FDA accepts Bristol Myers Squibb’s sBLA for NSCLC treatment regimen 

A decision on the US Food and Drug Administration (FDA) approval for the combination regimen is anticipated by 8 October 2024.

Vishnu Priyan February 08 2024

The FDA has accepted the supplemental biologics application (sBLA) for Bristol Myers Squibb’s (BMS) Opdivo (nivolumab) regimen for non-small cell lung cancer (NSCLC).

The acceptance marks a significant step towards the potential approval of Opdivo for the peri-operative treatment of resectable stage IIA to IIIB NSCLC.

Opdivo is a programmed death-1 (PD-1) immune checkpoint inhibitor.

A decision on the approval for the regimen under the Prescription Drug User Fee Act (PDUFA) is anticipated by 8 October 2024.

Last month, the European Medicines Agency (EMA) validated a type II variation application for Opdivo, commencing the regulator’s centralised review process.

The submissions to both regulatory bodies are based on data from the Phase III CheckMate -77T clinical trial.

The randomised, placebo-controlled, double-blind, multicentre trial enrolled a total of 452 resectable stage IIA to IIIB NSCLC patients.

It is designed to evaluate neoadjuvant Opdivo plus chemotherapy followed by surgical procedure and adjuvant Opdivo against neoadjuvant chemotherapy and placebo followed by surgery and adjuvant placebo.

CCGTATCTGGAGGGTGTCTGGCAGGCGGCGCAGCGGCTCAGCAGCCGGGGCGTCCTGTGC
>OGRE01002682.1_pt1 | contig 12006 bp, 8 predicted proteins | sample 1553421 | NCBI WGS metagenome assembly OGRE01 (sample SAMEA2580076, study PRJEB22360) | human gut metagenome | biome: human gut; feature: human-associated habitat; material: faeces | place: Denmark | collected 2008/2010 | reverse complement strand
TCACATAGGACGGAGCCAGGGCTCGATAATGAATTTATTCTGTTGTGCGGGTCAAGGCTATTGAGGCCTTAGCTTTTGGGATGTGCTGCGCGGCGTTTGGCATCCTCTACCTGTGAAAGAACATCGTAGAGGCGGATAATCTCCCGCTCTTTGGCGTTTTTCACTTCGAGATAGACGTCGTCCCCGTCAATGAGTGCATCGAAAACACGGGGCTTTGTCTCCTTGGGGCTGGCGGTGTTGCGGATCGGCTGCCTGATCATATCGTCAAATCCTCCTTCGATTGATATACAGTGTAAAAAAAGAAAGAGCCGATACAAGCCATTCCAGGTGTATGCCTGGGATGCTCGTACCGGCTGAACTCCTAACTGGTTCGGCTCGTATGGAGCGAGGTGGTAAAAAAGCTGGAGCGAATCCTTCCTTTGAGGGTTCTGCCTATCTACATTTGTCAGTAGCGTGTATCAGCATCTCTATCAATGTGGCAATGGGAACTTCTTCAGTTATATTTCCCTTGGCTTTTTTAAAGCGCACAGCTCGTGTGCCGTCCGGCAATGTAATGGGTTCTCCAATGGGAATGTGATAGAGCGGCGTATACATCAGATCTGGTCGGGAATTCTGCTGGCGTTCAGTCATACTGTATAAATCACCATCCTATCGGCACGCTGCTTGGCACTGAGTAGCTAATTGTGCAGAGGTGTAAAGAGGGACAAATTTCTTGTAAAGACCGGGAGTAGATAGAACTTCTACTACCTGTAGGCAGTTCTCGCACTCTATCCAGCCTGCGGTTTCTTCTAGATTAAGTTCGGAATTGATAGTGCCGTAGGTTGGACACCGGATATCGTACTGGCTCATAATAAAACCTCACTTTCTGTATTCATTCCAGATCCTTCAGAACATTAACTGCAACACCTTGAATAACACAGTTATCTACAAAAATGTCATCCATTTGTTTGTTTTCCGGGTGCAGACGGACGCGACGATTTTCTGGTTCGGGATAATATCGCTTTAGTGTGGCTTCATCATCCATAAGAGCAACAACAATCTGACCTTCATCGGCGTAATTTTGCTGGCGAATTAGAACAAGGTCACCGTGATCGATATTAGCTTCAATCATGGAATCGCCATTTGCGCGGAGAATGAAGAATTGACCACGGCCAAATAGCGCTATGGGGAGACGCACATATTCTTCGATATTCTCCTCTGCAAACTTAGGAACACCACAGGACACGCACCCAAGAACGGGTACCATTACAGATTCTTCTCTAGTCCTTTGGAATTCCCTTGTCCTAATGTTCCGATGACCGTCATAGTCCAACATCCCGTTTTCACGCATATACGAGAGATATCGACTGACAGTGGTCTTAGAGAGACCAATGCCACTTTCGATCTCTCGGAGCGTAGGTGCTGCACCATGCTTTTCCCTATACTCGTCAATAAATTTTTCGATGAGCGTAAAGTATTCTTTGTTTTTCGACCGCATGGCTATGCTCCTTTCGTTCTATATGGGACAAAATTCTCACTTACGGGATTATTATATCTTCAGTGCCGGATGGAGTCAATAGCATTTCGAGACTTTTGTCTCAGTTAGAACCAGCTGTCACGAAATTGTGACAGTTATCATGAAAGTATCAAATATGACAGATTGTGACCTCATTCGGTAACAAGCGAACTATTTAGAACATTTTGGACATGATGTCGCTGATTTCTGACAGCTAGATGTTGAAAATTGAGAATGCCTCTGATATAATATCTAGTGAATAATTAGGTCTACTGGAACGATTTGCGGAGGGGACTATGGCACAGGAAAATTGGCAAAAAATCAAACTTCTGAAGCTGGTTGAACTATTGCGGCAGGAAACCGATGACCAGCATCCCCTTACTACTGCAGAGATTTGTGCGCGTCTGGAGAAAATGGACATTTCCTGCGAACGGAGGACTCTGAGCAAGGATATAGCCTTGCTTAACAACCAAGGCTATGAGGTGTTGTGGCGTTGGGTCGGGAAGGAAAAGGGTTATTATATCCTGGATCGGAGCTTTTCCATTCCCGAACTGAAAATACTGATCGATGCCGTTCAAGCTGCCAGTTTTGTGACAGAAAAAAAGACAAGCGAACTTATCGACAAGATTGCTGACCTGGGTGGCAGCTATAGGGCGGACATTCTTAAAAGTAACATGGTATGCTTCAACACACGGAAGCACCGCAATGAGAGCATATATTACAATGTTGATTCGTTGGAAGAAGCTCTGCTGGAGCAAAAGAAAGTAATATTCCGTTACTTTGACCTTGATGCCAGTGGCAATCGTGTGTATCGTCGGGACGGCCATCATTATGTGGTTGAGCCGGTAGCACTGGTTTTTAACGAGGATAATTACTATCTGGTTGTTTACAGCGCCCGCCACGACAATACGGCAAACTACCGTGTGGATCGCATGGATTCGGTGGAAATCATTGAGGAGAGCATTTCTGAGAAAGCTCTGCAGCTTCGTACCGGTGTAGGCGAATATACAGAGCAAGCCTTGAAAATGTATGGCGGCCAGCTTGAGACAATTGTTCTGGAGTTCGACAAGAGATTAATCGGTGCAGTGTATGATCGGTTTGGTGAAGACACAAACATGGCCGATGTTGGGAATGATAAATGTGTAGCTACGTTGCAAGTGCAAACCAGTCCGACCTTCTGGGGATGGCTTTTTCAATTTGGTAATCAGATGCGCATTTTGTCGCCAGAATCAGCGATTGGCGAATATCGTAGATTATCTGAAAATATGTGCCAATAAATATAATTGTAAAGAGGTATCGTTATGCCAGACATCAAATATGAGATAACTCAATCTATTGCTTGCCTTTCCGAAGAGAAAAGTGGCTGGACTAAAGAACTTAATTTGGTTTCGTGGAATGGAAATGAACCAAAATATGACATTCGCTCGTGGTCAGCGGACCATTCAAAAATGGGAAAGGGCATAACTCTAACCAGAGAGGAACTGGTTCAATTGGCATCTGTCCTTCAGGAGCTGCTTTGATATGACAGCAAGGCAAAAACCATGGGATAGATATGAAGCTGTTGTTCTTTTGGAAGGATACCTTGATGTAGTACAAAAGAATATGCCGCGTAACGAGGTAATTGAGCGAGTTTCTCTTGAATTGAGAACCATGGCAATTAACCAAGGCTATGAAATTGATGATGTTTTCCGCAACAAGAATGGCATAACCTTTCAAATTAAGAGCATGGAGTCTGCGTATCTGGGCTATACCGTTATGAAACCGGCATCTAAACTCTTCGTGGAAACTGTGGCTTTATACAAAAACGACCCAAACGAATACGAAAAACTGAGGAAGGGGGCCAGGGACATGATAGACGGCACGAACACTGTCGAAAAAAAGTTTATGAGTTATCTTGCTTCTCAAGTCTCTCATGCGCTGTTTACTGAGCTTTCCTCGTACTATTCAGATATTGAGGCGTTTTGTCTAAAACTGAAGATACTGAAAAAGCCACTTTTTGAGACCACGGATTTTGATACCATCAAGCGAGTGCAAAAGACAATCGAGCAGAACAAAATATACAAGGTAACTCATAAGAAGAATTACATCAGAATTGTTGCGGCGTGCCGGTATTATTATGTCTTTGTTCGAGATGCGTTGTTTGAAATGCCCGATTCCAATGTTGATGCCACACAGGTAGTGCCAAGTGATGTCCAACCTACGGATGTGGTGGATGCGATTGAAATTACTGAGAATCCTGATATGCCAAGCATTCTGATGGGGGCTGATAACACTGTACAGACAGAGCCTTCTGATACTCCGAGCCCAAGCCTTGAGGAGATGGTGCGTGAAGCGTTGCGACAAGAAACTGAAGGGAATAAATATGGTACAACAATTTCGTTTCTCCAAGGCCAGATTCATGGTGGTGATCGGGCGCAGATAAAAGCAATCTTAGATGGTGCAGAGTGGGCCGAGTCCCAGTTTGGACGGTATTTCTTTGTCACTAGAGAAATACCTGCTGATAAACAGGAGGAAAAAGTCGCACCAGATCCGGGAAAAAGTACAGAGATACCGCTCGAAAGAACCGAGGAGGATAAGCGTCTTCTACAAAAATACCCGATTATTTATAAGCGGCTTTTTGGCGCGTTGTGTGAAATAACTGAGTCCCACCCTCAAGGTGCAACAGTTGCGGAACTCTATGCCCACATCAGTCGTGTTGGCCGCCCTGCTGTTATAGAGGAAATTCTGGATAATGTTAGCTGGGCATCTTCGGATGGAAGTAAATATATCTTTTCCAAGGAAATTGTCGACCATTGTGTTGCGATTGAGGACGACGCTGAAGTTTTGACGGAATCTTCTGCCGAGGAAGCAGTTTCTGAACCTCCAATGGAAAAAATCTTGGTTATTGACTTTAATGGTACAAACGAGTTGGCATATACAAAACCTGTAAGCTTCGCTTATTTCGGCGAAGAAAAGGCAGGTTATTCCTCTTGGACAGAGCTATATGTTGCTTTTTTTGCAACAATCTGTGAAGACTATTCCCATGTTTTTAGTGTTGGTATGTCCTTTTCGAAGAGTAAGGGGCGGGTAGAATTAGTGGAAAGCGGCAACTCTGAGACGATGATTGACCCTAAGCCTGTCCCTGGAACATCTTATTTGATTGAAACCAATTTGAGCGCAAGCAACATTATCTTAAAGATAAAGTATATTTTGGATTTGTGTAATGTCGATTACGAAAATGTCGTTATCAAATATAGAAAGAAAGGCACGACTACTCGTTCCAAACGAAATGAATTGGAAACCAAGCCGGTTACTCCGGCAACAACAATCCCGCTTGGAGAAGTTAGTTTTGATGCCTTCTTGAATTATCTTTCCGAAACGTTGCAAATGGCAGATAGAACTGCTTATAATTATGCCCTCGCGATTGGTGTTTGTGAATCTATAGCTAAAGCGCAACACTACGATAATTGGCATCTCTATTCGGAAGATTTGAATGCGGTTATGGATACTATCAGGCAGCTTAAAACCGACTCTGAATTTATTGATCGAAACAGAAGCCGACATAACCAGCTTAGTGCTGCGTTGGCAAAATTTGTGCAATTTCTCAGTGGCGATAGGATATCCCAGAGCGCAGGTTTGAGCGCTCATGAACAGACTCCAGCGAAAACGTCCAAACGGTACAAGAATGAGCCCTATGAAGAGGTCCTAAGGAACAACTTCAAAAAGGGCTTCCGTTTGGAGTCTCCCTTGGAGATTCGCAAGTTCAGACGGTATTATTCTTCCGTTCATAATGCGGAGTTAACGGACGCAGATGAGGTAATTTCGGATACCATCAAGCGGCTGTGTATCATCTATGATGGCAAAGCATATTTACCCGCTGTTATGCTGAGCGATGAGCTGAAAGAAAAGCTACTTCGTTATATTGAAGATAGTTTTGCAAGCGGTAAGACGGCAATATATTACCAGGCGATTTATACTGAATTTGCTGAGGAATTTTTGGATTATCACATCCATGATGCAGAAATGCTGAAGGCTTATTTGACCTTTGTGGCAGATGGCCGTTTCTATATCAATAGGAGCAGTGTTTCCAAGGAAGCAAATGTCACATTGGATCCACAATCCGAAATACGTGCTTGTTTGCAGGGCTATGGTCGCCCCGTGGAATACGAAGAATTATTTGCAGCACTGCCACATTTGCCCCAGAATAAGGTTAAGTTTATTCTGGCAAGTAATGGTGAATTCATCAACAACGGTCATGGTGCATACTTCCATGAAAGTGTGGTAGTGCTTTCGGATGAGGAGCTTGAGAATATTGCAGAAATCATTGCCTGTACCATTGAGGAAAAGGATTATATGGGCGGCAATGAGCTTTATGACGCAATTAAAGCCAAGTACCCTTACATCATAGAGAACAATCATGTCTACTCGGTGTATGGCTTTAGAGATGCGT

Event-free survival (EFS) is the trial’s primary endpoint while secondary endpoints comprise pathologic complete response (pCR), overall survival and major pathologic response (MPR).

According to the findings, the Opdivo regimen offered statistically significant and clinically meaningful improvements in EFS, meeting the primary endpoint.

Benefits were also reported on key secondary endpoints such as pCR and MPR.

BMS thoracic cancers global programme lead and vice-president Abderrahim Oukessou stated: “With CheckMate -77T, we have evaluated the potential for neoadjuvant immunotherapy to induce pathological complete response and the role of perioperative Opdivo treatment in reducing the likelihood that the cancer will return, and helped make extended survival possible for patients.

“The acceptance of these applications underscores our impactful progress in addressing unmet needs across several non-small cell lung cancer treatment settings and brings us one step closer to offering a new perioperative Opdivo-based regimen to patients who may benefit.”

BMS has recently reported a 2% decrease in revenues in the financial year 2023 to $45bn from $46.2bn in 2022.

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